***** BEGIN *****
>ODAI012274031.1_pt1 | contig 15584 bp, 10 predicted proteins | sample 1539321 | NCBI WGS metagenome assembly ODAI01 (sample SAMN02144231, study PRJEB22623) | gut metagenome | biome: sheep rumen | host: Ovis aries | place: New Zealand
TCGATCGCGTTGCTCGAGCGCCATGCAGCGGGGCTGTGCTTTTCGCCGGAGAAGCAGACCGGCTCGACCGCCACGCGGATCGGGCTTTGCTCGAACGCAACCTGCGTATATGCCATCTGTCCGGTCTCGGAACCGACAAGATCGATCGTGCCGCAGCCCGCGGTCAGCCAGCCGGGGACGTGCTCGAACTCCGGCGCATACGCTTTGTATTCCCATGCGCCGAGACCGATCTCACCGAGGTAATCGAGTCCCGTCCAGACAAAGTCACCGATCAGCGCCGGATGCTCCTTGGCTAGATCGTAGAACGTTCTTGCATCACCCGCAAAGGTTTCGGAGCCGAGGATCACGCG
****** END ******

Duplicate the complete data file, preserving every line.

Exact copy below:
>ODAI012274031.1_pt1 | contig 15584 bp, 10 predicted proteins | sample 1539321 | NCBI WGS metagenome assembly ODAI01 (sample SAMN02144231, study PRJEB22623) | gut metagenome | biome: sheep rumen | host: Ovis aries | place: New Zealand
TCGATCGCGTTGCTCGAGCGCCATGCAGCGGGGCTGTGCTTTTCGCCGGAGAAGCAGACCGGCTCGACCGCCACGCGGATCGGGCTTTGCTCGAACGCAACCTGCGTATATGCCATCTGTCCGGTCTCGGAACCGACAAGATCGATCGTGCCGCAGCCCGCGGTCAGCCAGCCGGGGACGTGCTCGAACTCCGGCGCATACGCTTTGTATTCCCATGCGCCGAGACCGATCTCACCGAGGTAATCGAGTCCCGTCCAGACAAAGTCACCGATCAGCGCCGGATGCTCCTTGGCTAGATCGTAGAACGTTCTTGCATCACCCGCAAAGGTTTCGGAGCCGAGGATCACGCG